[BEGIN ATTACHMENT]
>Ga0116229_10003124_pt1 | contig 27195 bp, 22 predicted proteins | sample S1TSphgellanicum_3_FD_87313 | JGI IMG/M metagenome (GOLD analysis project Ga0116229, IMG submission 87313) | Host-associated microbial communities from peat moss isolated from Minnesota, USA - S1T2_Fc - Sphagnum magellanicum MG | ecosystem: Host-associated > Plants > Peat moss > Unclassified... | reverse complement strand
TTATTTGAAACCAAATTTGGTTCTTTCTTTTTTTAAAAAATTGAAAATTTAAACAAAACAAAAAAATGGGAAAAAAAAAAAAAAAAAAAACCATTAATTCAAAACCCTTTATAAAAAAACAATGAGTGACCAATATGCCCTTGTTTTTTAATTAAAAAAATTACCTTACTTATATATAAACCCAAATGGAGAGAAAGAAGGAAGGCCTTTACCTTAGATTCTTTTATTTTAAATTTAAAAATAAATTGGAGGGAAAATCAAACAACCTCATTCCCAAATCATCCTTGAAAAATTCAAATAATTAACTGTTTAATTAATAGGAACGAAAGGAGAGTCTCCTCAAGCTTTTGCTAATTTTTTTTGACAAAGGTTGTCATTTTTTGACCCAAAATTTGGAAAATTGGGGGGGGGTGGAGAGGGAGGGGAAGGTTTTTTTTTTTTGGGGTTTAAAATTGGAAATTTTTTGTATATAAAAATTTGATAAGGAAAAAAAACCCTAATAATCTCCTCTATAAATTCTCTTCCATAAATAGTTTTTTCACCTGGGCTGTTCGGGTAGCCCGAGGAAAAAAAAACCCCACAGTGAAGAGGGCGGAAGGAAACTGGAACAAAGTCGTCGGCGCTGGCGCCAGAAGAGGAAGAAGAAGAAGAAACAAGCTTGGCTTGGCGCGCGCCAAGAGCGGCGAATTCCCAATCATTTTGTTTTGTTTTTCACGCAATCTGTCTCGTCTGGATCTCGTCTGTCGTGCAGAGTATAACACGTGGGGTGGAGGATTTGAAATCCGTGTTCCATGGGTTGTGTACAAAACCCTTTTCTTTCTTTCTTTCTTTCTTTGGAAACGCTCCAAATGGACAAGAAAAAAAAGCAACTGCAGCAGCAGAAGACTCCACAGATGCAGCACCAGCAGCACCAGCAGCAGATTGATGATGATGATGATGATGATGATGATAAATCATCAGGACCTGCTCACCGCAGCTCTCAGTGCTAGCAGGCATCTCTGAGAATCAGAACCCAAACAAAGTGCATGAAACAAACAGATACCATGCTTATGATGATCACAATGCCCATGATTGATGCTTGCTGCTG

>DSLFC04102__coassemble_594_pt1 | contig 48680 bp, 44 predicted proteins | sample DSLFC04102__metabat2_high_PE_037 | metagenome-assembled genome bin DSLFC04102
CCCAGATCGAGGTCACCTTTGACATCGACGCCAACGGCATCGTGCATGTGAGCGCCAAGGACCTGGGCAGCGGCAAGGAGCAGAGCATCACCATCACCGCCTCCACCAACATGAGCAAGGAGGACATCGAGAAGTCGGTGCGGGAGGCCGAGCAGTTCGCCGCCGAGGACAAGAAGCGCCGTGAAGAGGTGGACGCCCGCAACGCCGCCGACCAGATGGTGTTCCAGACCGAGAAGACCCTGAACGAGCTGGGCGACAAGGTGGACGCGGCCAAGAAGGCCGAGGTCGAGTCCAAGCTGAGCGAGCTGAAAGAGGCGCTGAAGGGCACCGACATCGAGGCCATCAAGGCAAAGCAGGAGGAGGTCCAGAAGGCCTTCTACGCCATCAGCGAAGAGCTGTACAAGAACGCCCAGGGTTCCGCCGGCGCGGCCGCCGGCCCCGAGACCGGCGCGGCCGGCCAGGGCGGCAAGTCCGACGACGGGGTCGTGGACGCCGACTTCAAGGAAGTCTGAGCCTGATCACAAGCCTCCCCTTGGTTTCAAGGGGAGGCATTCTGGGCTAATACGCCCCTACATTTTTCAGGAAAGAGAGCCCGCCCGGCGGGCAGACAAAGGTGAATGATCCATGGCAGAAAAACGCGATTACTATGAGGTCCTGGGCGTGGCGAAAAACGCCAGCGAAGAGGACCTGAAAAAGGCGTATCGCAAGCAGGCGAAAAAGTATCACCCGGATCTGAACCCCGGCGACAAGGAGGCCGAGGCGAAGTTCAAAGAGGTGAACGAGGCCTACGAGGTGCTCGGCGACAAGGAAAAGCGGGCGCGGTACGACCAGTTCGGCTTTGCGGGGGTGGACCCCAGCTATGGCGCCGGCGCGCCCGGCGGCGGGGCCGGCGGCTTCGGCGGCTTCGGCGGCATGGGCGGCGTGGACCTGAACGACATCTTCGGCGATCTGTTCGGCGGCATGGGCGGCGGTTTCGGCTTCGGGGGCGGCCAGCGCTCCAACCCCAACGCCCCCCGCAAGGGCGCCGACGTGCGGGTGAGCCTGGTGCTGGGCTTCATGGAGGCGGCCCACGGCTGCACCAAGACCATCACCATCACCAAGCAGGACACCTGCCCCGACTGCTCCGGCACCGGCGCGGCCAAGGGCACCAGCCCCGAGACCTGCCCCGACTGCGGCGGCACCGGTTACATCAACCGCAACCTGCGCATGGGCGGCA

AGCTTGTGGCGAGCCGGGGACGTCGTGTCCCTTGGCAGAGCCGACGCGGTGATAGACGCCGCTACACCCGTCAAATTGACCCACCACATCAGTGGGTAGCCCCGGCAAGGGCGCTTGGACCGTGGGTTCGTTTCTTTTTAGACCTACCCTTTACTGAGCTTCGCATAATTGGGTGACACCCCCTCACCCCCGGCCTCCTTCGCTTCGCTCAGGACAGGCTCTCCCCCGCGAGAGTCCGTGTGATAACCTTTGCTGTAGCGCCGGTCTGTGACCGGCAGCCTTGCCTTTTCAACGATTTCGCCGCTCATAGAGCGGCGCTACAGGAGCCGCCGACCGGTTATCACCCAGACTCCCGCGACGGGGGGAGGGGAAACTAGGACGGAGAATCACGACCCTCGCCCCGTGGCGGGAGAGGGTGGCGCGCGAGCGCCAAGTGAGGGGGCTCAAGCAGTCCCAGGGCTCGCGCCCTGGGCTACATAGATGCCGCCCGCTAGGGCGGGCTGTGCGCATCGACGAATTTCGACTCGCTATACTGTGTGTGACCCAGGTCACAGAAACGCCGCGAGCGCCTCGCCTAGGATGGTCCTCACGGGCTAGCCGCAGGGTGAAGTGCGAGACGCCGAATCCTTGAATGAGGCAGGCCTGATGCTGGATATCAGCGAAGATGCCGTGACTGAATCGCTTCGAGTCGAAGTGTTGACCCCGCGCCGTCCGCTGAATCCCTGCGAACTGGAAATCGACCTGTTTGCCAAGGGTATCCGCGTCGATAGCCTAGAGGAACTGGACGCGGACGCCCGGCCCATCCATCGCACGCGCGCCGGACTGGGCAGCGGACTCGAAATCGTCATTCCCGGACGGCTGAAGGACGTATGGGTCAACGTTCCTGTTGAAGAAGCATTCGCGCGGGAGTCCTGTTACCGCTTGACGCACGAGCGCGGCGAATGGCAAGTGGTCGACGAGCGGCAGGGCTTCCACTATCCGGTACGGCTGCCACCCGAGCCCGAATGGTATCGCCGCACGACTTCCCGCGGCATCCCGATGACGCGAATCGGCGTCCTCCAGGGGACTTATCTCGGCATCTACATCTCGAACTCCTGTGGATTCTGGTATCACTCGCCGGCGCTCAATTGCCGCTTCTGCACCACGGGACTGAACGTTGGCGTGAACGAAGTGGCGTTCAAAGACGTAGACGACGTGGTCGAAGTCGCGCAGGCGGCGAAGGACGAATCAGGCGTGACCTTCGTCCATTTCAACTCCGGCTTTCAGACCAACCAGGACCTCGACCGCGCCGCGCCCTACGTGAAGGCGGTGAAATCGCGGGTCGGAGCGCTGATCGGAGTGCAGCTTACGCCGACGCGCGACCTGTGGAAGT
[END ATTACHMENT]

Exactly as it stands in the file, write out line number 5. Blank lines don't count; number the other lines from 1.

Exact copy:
AGCTTGTGGCGAGCCGGGGACGTCGTGTCCCTTGGCAGAGCCGACGCGGTGATAGACGCCGCTACACCCGTCAAATTGACCCACCACATCAGTGGGTAGCCCCGGCAAGGGCGCTTGGACCGTGGGTTCGTTTCTTTTTAGACCTACCCTTTACTGAGCTTCGCATAATTGGGTGACACCCCCTCACCCCCGGCCTCCTTCGCTTCGCTCAGGACAGGCTCTCCCCCGCGAGAGTCCGTGTGATAACCTTTGCTGTAGCGCCGGTCTGTGACCGGCAGCCTTGCCTTTTCAACGATTTCGCCGCTCATAGAGCGGCGCTACAGGAGCCGCCGACCGGTTATCACCCAGACTCCCGCGACGGGGGGAGGGGAAACTAGGACGGAGAATCACGACCCTCGCCCCGTGGCGGGAGAGGGTGGCGCGCGAGCGCCAAGTGAGGGGGCTCAAGCAGTCCCAGGGCTCGCGCCCTGGGCTACATAGATGCCGCCCGCTAGGGCGGGCTGTGCGCATCGACGAATTTCGACTCGCTATACTGTGTGTGACCCAGGTCACAGAAACGCCGCGAGCGCCTCGCCTAGGATGGTCCTCACGGGCTAGCCGCAGGGTGAAGTGCGAGACGCCGAATCCTTGAATGAGGCAGGCCTGATGCTGGATATCAGCGAAGATGCCGTGACTGAATCGCTTCGAGTCGAAGTGTTGACCCCGCGCCGTCCGCTGAATCCCTGCGAACTGGAAATCGACCTGTTTGCCAAGGGTATCCGCGTCGATAGCCTAGAGGAACTGGACGCGGACGCCCGGCCCATCCATCGCACGCGCGCCGGACTGGGCAGCGGACTCGAAATCGTCATTCCCGGACGGCTGAAGGACGTATGGGTCAACGTTCCTGTTGAAGAAGCATTCGCGCGGGAGTCCTGTTACCGCTTGACGCACGAGCGCGGCGAATGGCAAGTGGTCGACGAGCGGCAGGGCTTCCACTATCCGGTACGGCTGCCACCCGAGCCCGAATGGTATCGCCGCACGACTTCCCGCGGCATCCCGATGACGCGAATCGGCGTCCTCCAGGGGACTTATCTCGGCATCTACATCTCGAACTCCTGTGGATTCTGGTATCACTCGCCGGCGCTCAATTGCCGCTTCTGCACCACGGGACTGAACGTTGGCGTGAACGAAGTGGCGTTCAAAGACGTAGACGACGTGGTCGAAGTCGCGCAGGCGGCGAAGGACGAATCAGGCGTGACCTTCGTCCATTTCAACTCCGGCTTTCAGACCAACCAGGACCTCGACCGCGCCGCGCCCTACGTGAAGGCGGTGAAATCGCGGGTCGGAGCGCTGATCGGAGTGCAGCTTACGCCGACGCGCGACCTGTGGAAGT